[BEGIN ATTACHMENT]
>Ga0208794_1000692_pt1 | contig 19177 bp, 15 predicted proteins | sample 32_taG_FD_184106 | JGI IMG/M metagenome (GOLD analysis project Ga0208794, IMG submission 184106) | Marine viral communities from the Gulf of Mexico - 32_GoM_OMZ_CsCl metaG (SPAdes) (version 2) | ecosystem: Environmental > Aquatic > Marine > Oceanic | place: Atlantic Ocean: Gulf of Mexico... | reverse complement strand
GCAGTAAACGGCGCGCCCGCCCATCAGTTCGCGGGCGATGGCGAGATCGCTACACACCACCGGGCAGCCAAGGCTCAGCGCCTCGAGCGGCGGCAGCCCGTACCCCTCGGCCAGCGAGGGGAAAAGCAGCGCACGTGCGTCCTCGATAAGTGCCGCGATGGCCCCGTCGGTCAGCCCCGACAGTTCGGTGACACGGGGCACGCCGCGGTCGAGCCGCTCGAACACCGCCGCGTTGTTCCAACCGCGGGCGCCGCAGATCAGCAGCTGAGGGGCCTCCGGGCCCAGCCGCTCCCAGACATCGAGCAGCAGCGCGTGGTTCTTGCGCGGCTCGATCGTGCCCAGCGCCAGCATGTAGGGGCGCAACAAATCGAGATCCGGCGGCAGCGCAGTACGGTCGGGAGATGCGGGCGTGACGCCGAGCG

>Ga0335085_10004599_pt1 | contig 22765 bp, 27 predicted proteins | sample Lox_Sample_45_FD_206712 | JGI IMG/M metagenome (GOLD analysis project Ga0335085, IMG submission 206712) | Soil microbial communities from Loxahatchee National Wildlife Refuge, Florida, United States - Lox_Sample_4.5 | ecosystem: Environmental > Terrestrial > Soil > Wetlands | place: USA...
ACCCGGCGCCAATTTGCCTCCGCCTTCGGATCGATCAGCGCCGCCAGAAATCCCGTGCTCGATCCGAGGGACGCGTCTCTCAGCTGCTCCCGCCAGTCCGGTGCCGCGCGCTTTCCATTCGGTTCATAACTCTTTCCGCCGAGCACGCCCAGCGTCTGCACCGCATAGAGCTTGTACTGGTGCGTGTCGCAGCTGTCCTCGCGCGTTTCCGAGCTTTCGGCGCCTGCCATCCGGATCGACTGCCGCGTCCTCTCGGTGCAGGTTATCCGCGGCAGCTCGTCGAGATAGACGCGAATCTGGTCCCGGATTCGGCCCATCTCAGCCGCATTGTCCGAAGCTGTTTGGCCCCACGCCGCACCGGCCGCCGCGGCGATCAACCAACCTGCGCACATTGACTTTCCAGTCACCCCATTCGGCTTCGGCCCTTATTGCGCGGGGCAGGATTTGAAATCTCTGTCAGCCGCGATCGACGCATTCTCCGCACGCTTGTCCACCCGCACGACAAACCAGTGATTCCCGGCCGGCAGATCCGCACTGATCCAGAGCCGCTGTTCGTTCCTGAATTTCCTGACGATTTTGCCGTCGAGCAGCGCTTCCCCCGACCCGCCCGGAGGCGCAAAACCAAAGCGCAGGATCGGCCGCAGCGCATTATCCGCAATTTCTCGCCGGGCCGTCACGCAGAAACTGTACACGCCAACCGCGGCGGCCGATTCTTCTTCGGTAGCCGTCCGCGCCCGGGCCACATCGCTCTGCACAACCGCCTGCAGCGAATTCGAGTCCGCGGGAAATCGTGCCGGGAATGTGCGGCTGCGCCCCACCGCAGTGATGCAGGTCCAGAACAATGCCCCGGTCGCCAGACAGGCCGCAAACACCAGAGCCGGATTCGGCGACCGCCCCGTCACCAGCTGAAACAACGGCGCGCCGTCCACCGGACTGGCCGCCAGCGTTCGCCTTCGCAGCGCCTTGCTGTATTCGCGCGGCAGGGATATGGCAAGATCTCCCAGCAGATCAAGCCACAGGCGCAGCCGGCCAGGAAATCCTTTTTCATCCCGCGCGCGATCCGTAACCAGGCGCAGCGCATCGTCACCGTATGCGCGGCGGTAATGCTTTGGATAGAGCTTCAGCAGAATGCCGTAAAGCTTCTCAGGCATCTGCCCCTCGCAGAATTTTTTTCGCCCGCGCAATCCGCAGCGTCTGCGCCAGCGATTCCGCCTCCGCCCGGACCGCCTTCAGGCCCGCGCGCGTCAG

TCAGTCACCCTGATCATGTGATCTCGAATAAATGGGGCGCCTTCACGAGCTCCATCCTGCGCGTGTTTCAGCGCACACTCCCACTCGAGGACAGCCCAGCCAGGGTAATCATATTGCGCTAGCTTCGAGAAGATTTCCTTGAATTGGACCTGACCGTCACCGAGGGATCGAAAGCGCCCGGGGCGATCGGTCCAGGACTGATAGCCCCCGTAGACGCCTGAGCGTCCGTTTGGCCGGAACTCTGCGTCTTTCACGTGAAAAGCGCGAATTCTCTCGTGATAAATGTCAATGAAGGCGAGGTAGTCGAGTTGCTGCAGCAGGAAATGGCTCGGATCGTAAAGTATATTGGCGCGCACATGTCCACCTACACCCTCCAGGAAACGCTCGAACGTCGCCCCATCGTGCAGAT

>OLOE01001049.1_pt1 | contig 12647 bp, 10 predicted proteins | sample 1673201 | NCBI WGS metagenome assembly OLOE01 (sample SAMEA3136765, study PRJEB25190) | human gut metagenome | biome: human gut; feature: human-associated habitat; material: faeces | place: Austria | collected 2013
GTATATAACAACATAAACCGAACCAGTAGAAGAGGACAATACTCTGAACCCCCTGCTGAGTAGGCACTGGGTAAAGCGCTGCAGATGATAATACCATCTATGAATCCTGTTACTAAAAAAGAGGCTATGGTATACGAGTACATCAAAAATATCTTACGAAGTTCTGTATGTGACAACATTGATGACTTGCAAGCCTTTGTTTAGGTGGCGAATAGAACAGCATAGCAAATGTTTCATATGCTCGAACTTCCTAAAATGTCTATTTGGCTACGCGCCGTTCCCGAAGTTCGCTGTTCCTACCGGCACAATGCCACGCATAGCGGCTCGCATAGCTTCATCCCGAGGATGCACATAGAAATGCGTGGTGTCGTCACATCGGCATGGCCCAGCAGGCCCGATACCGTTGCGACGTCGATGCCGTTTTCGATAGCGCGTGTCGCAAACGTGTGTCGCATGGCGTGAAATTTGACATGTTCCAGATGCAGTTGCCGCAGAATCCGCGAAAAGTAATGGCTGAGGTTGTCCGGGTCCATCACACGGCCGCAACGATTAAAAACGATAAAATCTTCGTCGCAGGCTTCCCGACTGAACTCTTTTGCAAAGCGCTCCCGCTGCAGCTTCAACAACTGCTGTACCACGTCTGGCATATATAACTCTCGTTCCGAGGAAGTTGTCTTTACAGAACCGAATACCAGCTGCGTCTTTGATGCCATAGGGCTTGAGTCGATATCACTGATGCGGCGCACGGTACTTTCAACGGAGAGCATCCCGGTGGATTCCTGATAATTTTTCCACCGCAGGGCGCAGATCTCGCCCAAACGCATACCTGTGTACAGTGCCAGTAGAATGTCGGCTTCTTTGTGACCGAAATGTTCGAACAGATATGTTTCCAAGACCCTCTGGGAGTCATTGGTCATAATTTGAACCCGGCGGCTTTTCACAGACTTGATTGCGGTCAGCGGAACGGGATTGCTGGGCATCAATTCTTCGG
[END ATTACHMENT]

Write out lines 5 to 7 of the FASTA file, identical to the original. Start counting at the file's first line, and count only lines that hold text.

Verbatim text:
TCAGTCACCCTGATCATGTGATCTCGAATAAATGGGGCGCCTTCACGAGCTCCATCCTGCGCGTGTTTCAGCGCACACTCCCACTCGAGGACAGCCCAGCCAGGGTAATCATATTGCGCTAGCTTCGAGAAGATTTCCTTGAATTGGACCTGACCGTCACCGAGGGATCGAAAGCGCCCGGGGCGATCGGTCCAGGACTGATAGCCCCCGTAGACGCCTGAGCGTCCGTTTGGCCGGAACTCTGCGTCTTTCACGTGAAAAGCGCGAATTCTCTCGTGATAAATGTCAATGAAGGCGAGGTAGTCGAGTTGCTGCAGCAGGAAATGGCTCGGATCGTAAAGTATATTGGCGCGCACATGTCCACCTACACCCTCCAGGAAACGCTCGAACGTCGCCCCATCGTGCAGAT

>OLOE01001049.1_pt1 | contig 12647 bp, 10 predicted proteins | sample 1673201 | NCBI WGS metagenome assembly OLOE01 (sample SAMEA3136765, study PRJEB25190) | human gut metagenome | biome: human gut; feature: human-associated habitat; material: faeces | place: Austria | collected 2013
GTATATAACAACATAAACCGAACCAGTAGAAGAGGACAATACTCTGAACCCCCTGCTGAGTAGGCACTGGGTAAAGCGCTGCAGATGATAATACCATCTATGAATCCTGTTACTAAAAAAGAGGCTATGGTATACGAGTACATCAAAAATATCTTACGAAGTTCTGTATGTGACAACATTGATGACTTGCAAGCCTTTGTTTAGGTGGCGAATAGAACAGCATAGCAAATGTTTCATATGCTCGAACTTCCTAAAATGTCTATTTGGCTACGCGCCGTTCCCGAAGTTCGCTGTTCCTACCGGCACAATGCCACGCATAGCGGCTCGCATAGCTTCATCCCGAGGATGCACATAGAAATGCGTGGTGTCGTCACATCGGCATGGCCCAGCAGGCCCGATACCGTTGCGACGTCGATGCCGTTTTCGATAGCGCGTGTCGCAAACGTGTGTCGCATGGCGTGAAATTTGACATGTTCCAGATGCAGTTGCCGCAGAATCCGCGAAAAGTAATGGCTGAGGTTGTCCGGGTCCATCACACGGCCGCAACGATTAAAAACGATAAAATCTTCGTCGCAGGCTTCCCGACTGAACTCTTTTGCAAAGCGCTCCCGCTGCAGCTTCAACAACTGCTGTACCACGTCTGGCATATATAACTCTCGTTCCGAGGAAGTTGTCTTTACAGAACCGAATACCAGCTGCGTCTTTGATGCCATAGGGCTTGAGTCGATATCACTGATGCGGCGCACGGTACTTTCAACGGAGAGCATCCCGGTGGATTCCTGATAATTTTTCCACCGCAGGGCGCAGATCTCGCCCAAACGCATACCTGTGTACAGTGCCAGTAGAATGTCGGCTTCTTTGTGACCGAAATGTTCGAACAGATATGTTTCCAAGACCCTCTGGGAGTCATTGGTCATAATTTGAACCCGGCGGCTTTTCACAGACTTGATTGCGGTCAGCGGAACGGGATTGCTGGGCATCAATTCTTCGG